This past week marked something of a milestone for The Recount – we launched a pilot marketing partnership with P&G, a company I’ve worked closely with over the past ten years. We’re testing out Twitter’s Amplify program, which pairs quality editorial with contextually relevant marketing content. The initial portion of the partnership centers on a unique creative asset: A 60-second film called “Lead with Love,” the centerpiece of a major campaign focused on P&G’s commitment to making the world a better place in 2021.
Yes, I’m writing about the power of advertising here, and I’m about to praise a long time partner. For those of you already rolling your eyes, you’re welcome to move right along…but my point has to do with the ability of nuanced and intentional commercial speech to shift the tone of discourse in this country, something I believe we all desperately need. As P&G Chief Brand Officer Marc Pritchard has said to me countless times, advertising can be powerful speech, and companies have a duty to wield it responsibly.
“Lead with Love” begins by referencing Plutchik’s eight primary human emotions. For those of us who didn’t realize such a list existed, they are Joy, Sadness, Fear, Excitement, Anger, Disgust, Surprise, and Love. Babies and young children play a starring role, and the soundtrack is a heartstring-plucking rendition of The Cranberries hit Dreams. After walking us through images of children experiencing a range of emotions, the film urges us to “lead with love,” paying off the concept with a promise from P&G to commit “2,021 acts of good for our communities, for equality and for the planet” this coming year.
The first time I saw this campaign, I took it at face value, and I’ll admit I was a bit underwhelmed. “Lead with Love” is a great tagline, and the film, as with nearly everything the company does in longer form advertising, is flawlessly executed. But at first blush it lacked the emotional power of some of P&G’s earlier work. If you haven’t watched “The Best Men Can Be,” which confronts toxic masculinity, “The Look” or “The Talk,” which take on racism, or “Thank You Mom,” which makes me tear up every single time I see it, you really should. They’re just a few of the campaigns P&G has created that break any number of norms in the ad business – they’re more short films than commercials, they take a stand on hot button issues, and they pack quite a punch.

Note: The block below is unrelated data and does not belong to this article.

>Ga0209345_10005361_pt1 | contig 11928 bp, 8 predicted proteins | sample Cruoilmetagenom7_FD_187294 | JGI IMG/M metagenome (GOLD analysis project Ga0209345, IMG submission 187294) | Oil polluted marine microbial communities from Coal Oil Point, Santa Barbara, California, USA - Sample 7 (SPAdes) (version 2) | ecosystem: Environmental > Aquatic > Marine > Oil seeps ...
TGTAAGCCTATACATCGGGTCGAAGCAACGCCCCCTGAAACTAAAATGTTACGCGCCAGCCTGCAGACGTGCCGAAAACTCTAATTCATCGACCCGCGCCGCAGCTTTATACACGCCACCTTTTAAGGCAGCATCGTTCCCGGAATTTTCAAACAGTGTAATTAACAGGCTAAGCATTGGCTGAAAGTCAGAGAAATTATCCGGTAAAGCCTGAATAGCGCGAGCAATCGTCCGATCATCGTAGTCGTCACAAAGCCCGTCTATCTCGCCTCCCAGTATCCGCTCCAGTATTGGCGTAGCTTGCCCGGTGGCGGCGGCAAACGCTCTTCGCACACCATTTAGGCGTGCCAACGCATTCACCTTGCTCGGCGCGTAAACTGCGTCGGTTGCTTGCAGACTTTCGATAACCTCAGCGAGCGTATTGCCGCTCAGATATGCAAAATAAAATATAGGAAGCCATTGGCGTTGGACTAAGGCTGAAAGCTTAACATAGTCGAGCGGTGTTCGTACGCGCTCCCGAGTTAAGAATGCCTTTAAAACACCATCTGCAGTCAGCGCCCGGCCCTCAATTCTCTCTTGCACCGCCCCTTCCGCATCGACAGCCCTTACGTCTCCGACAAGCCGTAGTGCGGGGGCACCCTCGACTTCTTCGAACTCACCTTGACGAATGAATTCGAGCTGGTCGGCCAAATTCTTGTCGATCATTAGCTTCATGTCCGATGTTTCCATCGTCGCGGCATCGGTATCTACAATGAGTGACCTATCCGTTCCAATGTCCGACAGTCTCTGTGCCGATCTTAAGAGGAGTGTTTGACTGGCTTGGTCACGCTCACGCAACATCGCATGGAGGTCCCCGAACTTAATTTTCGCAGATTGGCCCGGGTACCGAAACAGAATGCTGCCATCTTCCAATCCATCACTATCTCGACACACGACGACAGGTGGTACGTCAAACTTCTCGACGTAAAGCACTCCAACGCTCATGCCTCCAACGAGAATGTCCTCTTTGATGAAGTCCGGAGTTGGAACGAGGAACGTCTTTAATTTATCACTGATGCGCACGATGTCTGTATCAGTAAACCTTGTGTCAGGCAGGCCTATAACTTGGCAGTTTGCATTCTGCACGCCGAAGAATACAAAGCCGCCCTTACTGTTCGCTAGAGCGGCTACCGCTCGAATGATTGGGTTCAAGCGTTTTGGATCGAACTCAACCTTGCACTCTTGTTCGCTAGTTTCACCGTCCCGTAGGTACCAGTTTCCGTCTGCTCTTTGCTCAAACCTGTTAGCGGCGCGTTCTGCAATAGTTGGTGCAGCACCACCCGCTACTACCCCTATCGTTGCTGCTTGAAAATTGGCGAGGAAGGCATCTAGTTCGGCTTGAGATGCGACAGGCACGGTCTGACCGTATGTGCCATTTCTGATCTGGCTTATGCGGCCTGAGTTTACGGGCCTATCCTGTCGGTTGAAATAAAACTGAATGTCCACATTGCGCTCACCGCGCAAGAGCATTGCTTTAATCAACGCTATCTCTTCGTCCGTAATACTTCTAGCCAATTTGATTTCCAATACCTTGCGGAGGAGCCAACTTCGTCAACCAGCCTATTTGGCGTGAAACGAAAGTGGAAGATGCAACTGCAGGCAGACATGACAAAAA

But like all good pieces of media, “Lead with Love” stuck with me. Each time I thought about it, fresh realizations pushed through. The campaign launched at a time when our nation was convulsed in divisive rhetoric. It focuses our gaze on the future – an implicit recognition that for the past four years, our politics has been driven by fear. That fear reached a menacing pitch as powerful forces questioned the validity of our recent presidential election. Given all this, many marketers had already pulled their ads and were waiting out the social unrest. Very few were willing to support news organizations – it was our job to cover all this, after all, and the news was distressing. But instead of playing it safe and cancelling the campaign, here was a consumer packaged goods company – whose products were used by nearly every voter in the nation – asking all of us to forsake fear, disgust, and sadness for the simple power of love.
In normal times such a message might come off as overstated or even clichéd. But as our nation’s worst impulses crystallized into unrelenting images of hate and anger on January 6th, the campaign’s message came into a sharper relief. In the context of the capital insurrection,”Lead with Love” becomes a simple yet powerful rejection of fear as a principle actor in our lives. And the company behind that message is cast in a light of both leadership and cultural relevance. I’ve said over and over again that it’s time for business to lead. With “Lead with Love,” P&G is giving us all an example of how to do just that.